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Past Event

Winter in the Park: Art Encounters

Feb 23 2018

Olympic Sculpture Park

PACCAR Pavilion

7 PM – 9 PM

This winter, collaborating artists Tia Kramer, Eric J. Olson, and Tamin Totzke have taken up residence at the Olympic Sculpture Park to research, workshop, and realize their project, Orbiting Together (Symphony no. 1). Where we once used the horizon and stars to locate ourselves, we now look to our phones, rarely considering our bodies in relation to celestial objects orbiting overhead.

Orbiting Together is a participatory project that uses a network of satellites flying over the Olympic Sculpture Park as triggers for text messages, encouraging participants to engage their somatic awareness and mindfulness exercises. Participants who opt in to receiving text messages create a rhizomatic positioning system composed of people in place of technology.

Join this final Art Encounter of the Olympic Sculpture Park Residency. Building upon the research and experiences accumulated throughout their residency, the artists have choreographed a new participatory performance that playfully critiques ways we interact with technology. Throughout the performance, participants will receive text messages directing them through a series of movements and imaginary landscapes. Performers embedded in the group will respond to the collective experience, expanding the limits of what feels possible. Please bring your phone and wear clothes to move in. Accommodations will be made for participants without phones.

To opt in, text "TOGETHER" to "206 IN 01 SKY" (206.460.1759).

To learn more, visit Orbiting Together.

About the Artists

Tia Kramer is a site-specific performance artist, educator and social choreographer interested in gestures and actions of human connection in the everyday. She creates experiences and events that prioritize empathy and engage participants in collective self-reflection. Kramer works both individually and collaboratively. Since 2014, she has been collaborating closely with choreographer, Tamin Totzke; together they produced Study of Time and Motion, a large-scale group performance series and film project presented at Henry Art Gallery, Seattle’s Georgetown Steam Plant, and along the banks of the Duwamish River. They are currently developing Each Other, a performance recently shared in a series of public open rehearsals at MadART Studios in collaboration with the project, We are a Crowd of Others. Her work has been funded by 4Culture, Washington Artist Trust, and Duwamish Revealed as well as Laurels and Simon Benson Fellowships. Her events have been experienced both nationally and internationally.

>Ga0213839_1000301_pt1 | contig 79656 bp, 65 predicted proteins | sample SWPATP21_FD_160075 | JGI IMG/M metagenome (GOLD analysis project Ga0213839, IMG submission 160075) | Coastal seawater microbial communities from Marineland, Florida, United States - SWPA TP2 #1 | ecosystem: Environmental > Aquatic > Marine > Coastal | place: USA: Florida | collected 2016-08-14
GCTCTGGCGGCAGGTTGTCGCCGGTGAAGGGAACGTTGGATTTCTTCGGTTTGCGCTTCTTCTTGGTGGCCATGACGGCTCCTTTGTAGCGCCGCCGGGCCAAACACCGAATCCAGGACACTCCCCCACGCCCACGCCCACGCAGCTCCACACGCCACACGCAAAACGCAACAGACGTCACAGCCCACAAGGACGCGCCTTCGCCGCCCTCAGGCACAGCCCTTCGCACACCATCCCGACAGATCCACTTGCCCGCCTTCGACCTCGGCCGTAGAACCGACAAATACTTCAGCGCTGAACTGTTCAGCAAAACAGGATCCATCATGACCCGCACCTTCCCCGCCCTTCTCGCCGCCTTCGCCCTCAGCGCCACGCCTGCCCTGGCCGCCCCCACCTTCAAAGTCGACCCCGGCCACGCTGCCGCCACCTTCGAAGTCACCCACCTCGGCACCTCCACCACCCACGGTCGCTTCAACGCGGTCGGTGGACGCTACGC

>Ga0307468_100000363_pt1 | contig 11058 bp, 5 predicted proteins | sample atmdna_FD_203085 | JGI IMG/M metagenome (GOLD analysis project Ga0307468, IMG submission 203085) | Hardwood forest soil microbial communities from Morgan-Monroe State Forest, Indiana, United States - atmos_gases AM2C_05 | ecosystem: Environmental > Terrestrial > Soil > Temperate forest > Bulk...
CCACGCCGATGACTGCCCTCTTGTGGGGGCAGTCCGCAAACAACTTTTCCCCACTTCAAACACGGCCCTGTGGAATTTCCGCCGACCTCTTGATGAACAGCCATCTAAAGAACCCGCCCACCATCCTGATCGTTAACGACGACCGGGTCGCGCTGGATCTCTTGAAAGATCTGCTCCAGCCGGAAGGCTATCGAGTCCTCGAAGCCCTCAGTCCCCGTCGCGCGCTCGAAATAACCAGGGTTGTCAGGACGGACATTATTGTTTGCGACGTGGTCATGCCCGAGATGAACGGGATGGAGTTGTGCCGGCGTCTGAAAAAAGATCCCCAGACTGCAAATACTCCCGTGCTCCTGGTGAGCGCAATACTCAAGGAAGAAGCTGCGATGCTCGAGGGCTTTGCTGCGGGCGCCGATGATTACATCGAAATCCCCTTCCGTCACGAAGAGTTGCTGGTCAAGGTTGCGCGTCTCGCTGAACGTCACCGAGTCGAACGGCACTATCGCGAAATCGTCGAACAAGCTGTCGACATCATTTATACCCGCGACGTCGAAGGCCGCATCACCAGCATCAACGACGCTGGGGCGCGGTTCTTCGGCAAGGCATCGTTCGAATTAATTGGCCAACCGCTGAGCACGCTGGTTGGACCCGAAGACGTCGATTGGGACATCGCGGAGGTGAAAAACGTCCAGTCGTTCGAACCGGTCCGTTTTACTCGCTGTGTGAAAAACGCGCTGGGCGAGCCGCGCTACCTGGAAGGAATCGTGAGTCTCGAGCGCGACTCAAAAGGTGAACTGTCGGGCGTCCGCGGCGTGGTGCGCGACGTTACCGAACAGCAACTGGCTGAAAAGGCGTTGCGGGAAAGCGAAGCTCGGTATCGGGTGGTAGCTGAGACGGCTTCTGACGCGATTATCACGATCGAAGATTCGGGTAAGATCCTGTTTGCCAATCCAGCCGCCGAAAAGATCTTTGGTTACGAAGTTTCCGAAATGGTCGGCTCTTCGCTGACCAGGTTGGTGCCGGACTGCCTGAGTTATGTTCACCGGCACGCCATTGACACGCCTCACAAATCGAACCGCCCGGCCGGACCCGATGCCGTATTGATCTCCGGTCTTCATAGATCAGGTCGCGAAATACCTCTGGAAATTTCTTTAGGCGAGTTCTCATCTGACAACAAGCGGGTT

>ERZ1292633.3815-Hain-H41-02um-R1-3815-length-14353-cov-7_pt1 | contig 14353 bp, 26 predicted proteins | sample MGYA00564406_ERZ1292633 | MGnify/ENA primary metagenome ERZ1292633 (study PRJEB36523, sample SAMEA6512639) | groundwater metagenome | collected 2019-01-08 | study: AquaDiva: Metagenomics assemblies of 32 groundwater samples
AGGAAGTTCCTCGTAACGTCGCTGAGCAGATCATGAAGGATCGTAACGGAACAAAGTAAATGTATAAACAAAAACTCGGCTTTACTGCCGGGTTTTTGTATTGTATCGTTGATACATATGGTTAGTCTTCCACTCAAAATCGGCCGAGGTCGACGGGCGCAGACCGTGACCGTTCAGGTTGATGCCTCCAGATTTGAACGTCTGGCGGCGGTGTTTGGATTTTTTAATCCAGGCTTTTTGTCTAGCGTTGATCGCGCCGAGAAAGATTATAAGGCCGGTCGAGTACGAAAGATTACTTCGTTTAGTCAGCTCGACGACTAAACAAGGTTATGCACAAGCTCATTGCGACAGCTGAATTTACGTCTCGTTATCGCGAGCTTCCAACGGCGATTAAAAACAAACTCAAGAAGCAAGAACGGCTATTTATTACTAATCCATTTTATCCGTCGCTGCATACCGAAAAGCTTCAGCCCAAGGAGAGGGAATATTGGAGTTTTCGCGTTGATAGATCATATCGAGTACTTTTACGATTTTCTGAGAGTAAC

Eric John Olson focuses on participatory art practices and social engagement. He has been awarded project grants by the City of Seattle, 4Culture, Seattle Public Library, and The Project Room. His work has been written about in The Seattle Times, CityArts Magazine, The Stranger, Spin Magazine, and The Creators Project. Recently Olson worked with contributors across the United States to create Dead Dad Dining Club Vol. 1, a collection of poetic recipes that remind people of their absent fathers. During a residency at MadArt Studio, Olson co-hosted weekly public meals with authors based off their story and sewed large felt club banners to commemorate each meal. In the past, Olson worked with Samuel Wildman on a public art project that solicited advice from octogenarians in retirement homes and created a marketable health and lifestyle plan called "Be Vintage". The project attempted to reframe the role of retirement homes in our communities by creating a web based platform, thematic podcasts and a public ad campaign.

Tamin Totzke is a choreographer, dance educator and improviser who's work is rooted in her fascination of the body as an archival site of personal history. She has recently begun unearthing the "Resiliency Project", a series of movement workshops and performances intended to enliven the somatic system of social engagement by bolstering human connection. Currently, Tamin collaborates with Tia Kramer via their project Study of Time and Motion, which has included a site-specific dance performance held inside Seattle's historic Georgetown Steam Plant and a durational performance at the Henry Art Gallery. A continuation of this work, entitled Each Other was performed within the project We are a Crowd of Others at MadArt Studios. Tamin also dances with AVID, a company of dance artists who prioritize live-dance making through their refined improvisation practice. Tamin holds an MFA through the University of Illinois; her work has been funded by 4Culture, Artists Trust, Duwamish Revealed and Knowles Fellowship.

Free with RSVP
Photo: Jen Au